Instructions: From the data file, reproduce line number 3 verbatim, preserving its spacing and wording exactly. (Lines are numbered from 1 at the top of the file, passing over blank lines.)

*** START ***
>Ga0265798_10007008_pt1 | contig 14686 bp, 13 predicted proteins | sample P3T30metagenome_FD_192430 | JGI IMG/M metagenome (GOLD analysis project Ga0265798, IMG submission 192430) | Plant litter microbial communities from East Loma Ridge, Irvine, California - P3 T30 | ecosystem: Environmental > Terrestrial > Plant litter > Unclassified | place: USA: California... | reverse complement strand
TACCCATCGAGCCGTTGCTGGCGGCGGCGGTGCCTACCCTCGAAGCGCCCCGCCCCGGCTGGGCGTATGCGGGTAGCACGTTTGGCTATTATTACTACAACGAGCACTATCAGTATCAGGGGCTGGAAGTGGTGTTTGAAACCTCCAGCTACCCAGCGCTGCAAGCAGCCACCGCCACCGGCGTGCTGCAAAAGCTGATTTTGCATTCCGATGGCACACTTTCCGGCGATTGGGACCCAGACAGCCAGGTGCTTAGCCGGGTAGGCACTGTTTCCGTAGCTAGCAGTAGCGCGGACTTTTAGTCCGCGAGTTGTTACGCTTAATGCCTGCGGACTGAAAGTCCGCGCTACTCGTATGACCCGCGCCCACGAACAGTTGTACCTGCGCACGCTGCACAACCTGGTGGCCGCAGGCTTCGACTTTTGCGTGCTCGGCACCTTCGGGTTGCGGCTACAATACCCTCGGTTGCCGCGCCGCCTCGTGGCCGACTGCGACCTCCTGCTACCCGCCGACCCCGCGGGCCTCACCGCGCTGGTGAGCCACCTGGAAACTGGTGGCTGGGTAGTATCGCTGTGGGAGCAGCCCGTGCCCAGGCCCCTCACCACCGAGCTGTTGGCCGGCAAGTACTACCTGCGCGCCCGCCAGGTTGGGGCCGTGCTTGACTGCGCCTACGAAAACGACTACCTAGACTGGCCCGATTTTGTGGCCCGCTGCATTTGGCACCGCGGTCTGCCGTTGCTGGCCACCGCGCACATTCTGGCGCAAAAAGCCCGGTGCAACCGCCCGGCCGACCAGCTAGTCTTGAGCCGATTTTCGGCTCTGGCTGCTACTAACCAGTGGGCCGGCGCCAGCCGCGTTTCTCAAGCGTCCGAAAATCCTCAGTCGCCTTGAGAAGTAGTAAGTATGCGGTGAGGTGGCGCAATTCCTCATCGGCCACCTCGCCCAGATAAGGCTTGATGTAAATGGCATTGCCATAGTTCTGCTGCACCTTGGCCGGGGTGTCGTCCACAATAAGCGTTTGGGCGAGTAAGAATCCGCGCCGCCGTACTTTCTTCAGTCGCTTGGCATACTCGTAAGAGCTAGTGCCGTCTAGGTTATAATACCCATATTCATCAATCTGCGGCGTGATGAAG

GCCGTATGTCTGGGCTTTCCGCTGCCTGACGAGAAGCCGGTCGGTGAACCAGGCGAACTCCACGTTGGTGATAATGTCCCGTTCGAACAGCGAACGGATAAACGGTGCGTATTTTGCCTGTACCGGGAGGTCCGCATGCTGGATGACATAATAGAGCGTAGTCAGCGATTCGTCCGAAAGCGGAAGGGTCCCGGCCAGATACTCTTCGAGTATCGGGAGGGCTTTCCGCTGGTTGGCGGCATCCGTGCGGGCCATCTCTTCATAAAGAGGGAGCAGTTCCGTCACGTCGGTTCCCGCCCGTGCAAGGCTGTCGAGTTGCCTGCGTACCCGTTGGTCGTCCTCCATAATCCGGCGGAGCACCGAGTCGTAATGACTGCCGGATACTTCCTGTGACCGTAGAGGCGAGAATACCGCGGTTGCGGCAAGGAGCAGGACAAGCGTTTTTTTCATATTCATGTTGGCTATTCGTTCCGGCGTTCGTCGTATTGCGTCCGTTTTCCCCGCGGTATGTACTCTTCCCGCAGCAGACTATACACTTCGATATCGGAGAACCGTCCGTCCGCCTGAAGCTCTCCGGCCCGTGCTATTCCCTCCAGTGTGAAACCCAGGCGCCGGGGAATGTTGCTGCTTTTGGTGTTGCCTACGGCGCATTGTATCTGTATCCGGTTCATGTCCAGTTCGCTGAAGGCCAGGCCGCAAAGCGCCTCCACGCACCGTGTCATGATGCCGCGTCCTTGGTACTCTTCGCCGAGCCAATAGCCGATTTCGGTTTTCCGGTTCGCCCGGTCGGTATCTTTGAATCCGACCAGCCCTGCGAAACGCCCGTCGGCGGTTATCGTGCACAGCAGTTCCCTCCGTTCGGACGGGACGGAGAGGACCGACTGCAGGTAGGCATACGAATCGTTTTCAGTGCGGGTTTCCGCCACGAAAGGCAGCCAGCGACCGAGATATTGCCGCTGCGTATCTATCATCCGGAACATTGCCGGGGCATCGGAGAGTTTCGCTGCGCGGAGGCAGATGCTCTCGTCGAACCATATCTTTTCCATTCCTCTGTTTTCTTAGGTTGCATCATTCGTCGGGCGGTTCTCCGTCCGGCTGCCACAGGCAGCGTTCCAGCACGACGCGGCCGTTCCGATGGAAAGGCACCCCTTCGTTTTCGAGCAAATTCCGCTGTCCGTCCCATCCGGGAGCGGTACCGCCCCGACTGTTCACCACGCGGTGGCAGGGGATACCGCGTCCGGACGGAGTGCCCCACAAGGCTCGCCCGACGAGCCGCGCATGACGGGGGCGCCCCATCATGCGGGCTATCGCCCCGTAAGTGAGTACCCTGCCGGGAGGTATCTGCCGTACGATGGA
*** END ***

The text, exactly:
GCCGTATGTCTGGGCTTTCCGCTGCCTGACGAGAAGCCGGTCGGTGAACCAGGCGAACTCCACGTTGGTGATAATGTCCCGTTCGAACAGCGAACGGATAAACGGTGCGTATTTTGCCTGTACCGGGAGGTCCGCATGCTGGATGACATAATAGAGCGTAGTCAGCGATTCGTCCGAAAGCGGAAGGGTCCCGGCCAGATACTCTTCGAGTATCGGGAGGGCTTTCCGCTGGTTGGCGGCATCCGTGCGGGCCATCTCTTCATAAAGAGGGAGCAGTTCCGTCACGTCGGTTCCCGCCCGTGCAAGGCTGTCGAGTTGCCTGCGTACCCGTTGGTCGTCCTCCATAATCCGGCGGAGCACCGAGTCGTAATGACTGCCGGATACTTCCTGTGACCGTAGAGGCGAGAATACCGCGGTTGCGGCAAGGAGCAGGACAAGCGTTTTTTTCATATTCATGTTGGCTATTCGTTCCGGCGTTCGTCGTATTGCGTCCGTTTTCCCCGCGGTATGTACTCTTCCCGCAGCAGACTATACACTTCGATATCGGAGAACCGTCCGTCCGCCTGAAGCTCTCCGGCCCGTGCTATTCCCTCCAGTGTGAAACCCAGGCGCCGGGGAATGTTGCTGCTTTTGGTGTTGCCTACGGCGCATTGTATCTGTATCCGGTTCATGTCCAGTTCGCTGAAGGCCAGGCCGCAAAGCGCCTCCACGCACCGTGTCATGATGCCGCGTCCTTGGTACTCTTCGCCGAGCCAATAGCCGATTTCGGTTTTCCGGTTCGCCCGGTCGGTATCTTTGAATCCGACCAGCCCTGCGAAACGCCCGTCGGCGGTTATCGTGCACAGCAGTTCCCTCCGTTCGGACGGGACGGAGAGGACCGACTGCAGGTAGGCATACGAATCGTTTTCAGTGCGGGTTTCCGCCACGAAAGGCAGCCAGCGACCGAGATATTGCCGCTGCGTATCTATCATCCGGAACATTGCCGGGGCATCGGAGAGTTTCGCTGCGCGGAGGCAGATGCTCTCGTCGAACCATATCTTTTCCATTCCTCTGTTTTCTTAGGTTGCATCATTCGTCGGGCGGTTCTCCGTCCGGCTGCCACAGGCAGCGTTCCAGCACGACGCGGCCGTTCCGATGGAAAGGCACCCCTTCGTTTTCGAGCAAATTCCGCTGTCCGTCCCATCCGGGAGCGGTACCGCCCCGACTGTTCACCACGCGGTGGCAGGGGATACCGCGTCCGGACGGAGTGCCCCACAAGGCTCGCCCGACGAGCCGCGCATGACGGGGGCGCCCCATCATGCGGGCTATCGCCCCGTAAGTGAGTACCCTGCCGGGAGGTATCTGCCGTACGATGGA